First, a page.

• Alon Levy

      It’s 1.6 km, not 2.4… and evidently it works in Stockholm, which has a small city center (but benefits from having a sub-center in Slussen). In a city with a very large center like London or Paris, it shouldn’t be a huge deal. In fact there are a couple of places where two separate lines have two consecutive interchanges: Charing Cross and Embankment, Kings Cross-St. Pancras and Euston, Hotel de Ville and Chatelet, Republique and Arts et Metiers, Raspail and Denfert-Rochereau. Paris also has M8 and M9 running alongside each other for a couple stops, without cross-platform transfers. In New York there are a bunch of places with two consecutive express stations and one with three, 34th-42nd-50th on the B/D/F/M, and one place with sort of three consecutive transfers, Canal/Chambers/Fulton on the J/Z (the first two transfer to the 6, the last two to the 4/5).

  7. Alex Mazuretsky (@mazuretsky)

    Also, I would say that London’s largely privately-built rapid transit system had several examples of voluntary cooperation, joint ownership, and the government trying to overcome the coordination problems (surprisingly, this is how we ended up with Bank-Monument(-City) monstrosity, the Parliament imposed connections on the companies in question). However, even the lines built in deep bored tunnels mostly followed city streets for legal reasons. This means that there wasn’t much space for complex engineering underground.

  8. James Sinclair

    Metrocenetr in DC is a great transfer. Even though theyre on different levels, everything is wide open, so you immediately can tell what is going on.

    What makes a maze confusing is all the walls and blocked sightlines. You cant tell where you are compared to where you want to be.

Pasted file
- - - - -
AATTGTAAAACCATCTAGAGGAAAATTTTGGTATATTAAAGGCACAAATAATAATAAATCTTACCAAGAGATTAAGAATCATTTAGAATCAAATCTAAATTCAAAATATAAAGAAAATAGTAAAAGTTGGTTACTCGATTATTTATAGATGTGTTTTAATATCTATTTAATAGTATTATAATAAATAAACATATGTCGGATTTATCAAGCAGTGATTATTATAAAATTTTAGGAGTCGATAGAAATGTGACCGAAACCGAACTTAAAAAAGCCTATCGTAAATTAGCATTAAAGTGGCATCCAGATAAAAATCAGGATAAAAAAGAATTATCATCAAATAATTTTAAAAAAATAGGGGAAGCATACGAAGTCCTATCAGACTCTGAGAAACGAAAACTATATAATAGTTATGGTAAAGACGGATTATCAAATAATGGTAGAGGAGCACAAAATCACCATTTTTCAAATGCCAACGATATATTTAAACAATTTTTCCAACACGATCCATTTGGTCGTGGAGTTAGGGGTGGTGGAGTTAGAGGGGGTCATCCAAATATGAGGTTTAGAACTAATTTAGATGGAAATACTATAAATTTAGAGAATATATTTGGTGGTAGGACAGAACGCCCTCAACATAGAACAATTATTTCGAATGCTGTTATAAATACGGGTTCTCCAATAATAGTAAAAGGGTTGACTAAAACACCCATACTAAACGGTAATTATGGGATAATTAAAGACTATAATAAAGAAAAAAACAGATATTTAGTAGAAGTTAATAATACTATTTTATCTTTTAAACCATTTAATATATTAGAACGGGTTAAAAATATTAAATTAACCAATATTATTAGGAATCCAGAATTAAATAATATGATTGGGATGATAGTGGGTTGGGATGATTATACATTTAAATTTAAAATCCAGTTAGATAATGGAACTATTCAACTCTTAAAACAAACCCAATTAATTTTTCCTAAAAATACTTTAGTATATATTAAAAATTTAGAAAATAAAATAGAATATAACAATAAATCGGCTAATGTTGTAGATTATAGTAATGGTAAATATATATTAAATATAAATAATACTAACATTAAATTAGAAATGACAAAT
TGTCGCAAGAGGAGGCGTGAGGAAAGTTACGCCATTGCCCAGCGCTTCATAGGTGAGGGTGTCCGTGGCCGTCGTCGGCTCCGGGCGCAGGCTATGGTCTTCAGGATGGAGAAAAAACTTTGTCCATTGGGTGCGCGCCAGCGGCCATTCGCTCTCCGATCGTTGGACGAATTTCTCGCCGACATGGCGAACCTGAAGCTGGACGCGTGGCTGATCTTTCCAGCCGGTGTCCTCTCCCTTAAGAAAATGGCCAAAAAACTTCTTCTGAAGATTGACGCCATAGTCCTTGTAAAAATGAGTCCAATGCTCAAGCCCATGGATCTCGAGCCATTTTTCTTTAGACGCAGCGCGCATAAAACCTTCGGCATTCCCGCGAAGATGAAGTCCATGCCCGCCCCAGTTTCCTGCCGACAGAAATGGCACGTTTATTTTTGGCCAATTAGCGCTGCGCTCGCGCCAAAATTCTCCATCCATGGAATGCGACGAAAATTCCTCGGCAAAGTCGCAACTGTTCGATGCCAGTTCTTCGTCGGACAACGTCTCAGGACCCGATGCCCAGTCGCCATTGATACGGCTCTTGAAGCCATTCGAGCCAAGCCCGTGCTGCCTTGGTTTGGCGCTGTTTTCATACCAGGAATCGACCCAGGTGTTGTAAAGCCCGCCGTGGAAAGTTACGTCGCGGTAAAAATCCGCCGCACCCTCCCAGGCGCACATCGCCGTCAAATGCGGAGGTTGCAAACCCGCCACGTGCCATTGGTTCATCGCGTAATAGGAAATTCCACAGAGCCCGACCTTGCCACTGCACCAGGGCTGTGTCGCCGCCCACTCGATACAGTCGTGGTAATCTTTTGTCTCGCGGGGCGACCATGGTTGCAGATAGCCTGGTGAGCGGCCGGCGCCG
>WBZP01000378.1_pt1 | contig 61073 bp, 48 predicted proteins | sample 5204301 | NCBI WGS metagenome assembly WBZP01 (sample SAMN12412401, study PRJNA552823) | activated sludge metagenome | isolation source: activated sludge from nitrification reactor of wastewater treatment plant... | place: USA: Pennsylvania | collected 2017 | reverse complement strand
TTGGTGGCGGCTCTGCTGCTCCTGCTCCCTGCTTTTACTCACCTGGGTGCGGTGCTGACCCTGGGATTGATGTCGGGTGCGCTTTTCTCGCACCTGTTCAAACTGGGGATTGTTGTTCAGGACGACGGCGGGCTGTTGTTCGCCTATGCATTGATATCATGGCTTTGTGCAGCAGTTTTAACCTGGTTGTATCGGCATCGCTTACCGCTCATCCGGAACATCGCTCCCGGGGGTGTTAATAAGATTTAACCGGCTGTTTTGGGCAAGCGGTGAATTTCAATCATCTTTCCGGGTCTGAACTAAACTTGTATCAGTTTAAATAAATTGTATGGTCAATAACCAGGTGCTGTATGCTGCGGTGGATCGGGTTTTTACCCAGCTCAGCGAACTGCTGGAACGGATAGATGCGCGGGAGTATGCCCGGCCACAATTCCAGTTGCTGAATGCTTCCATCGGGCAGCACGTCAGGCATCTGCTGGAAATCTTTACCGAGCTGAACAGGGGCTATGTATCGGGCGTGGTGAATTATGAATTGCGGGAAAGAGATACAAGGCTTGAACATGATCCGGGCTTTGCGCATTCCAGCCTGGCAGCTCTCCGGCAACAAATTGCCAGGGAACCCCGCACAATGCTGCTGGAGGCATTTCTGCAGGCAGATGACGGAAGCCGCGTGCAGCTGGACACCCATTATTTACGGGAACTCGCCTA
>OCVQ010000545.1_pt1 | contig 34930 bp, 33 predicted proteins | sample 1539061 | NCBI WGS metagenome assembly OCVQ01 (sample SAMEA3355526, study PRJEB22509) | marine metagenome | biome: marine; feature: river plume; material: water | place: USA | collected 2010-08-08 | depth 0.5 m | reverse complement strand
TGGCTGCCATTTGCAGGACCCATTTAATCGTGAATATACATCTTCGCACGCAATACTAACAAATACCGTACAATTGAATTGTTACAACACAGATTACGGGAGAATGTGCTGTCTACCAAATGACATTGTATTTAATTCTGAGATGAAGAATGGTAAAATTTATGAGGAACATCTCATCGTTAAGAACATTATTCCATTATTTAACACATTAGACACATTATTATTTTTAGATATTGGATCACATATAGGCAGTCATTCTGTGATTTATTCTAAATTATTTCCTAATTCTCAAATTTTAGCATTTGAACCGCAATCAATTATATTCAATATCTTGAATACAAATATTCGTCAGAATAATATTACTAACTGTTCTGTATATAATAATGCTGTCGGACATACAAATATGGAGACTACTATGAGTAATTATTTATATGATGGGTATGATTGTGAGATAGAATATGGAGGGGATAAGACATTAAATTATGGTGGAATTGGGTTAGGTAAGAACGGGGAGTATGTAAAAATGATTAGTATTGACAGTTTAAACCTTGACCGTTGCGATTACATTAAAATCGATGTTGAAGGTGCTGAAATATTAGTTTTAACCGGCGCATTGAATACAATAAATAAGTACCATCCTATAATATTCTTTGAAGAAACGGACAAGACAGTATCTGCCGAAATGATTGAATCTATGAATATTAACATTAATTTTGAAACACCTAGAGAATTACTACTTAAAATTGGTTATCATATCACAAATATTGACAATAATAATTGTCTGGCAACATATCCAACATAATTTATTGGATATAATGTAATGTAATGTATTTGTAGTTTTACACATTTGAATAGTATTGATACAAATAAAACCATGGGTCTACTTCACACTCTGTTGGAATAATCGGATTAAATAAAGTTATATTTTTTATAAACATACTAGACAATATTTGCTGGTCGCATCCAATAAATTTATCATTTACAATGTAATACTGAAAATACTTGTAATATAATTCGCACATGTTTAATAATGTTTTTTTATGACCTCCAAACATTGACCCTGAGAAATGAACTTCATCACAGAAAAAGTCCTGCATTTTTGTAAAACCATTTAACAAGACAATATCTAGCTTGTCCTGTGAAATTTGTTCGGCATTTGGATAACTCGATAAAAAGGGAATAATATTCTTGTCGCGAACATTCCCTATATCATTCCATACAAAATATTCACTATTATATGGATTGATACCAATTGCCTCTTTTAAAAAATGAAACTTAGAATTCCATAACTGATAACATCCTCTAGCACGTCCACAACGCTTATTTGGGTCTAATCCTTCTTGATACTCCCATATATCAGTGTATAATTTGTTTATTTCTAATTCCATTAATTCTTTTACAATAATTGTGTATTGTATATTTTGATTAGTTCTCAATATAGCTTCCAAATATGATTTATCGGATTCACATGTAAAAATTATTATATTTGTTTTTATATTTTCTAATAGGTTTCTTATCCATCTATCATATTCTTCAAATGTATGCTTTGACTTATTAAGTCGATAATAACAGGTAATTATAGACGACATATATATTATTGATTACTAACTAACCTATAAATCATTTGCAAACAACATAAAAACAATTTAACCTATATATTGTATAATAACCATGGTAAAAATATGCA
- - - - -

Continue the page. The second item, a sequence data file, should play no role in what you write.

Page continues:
• Alex B.

      Metro in DC is an example where even with foresight, planning is still hard.

      All 3 of DC’s big interchanges involve lines crossing at right angles; it’s possible to envision alignments for the stations that could’ve produced cross-platform transfers, but that would’ve been a big change and involved a lot more construction on/under private property.

      That said, those transfers work OK. Gallery Place-Chinatown is the worst of the bunch because of the platform layout.

      The real missed opportunity in DC is at Rosslyn and Pentagon; these stacked platforms were built in such a way that it’s very hard to make them 4-track stations to support future expansion. Instead, they’ll have to build a whole new train room at Rosslyn with a ~450 foot walkway to transfer: https://ggwash.org/view/35293/a-wye-is-out-but-a-second-rosslyn-station-may-make-more-blue-line-trains-possible

  9. Bgriff

    Speaking of Singapore, I was recently there and I would love to read your thoughts on why and how there are such a massive number of missed connections on some of its newer lines, notably the Downtown Line with the older lines in the city center, as well as with itself when it loops around. The way the system is set up today, you would almost think it was like London or New York where the older lines (north-south/east-west) and the newer lines (downtown, circle) were each built by a separate operator and were coherent on their own, just not when switching between networks.

    Some trips are still possible to make in other logical ways, like spoke-to-spoke trips made via transfers outside the city center, but a lot of logical-seeming connections for shorter trips within and close to the city center aren’t possible (and given Singapore’s perpetual heat, it is understandable to want to use the trains even for shorter trips). Any idea what they were thinking?

    • Alon Levy

      I genuinely don’t know why there are so many missed connections. I can sort of explain why the Downtown Line self-intersects – it’s an amalgam of two different lines and the loop part of the self-intersection is where the CBD is – but I don’t know why it misses the other lines.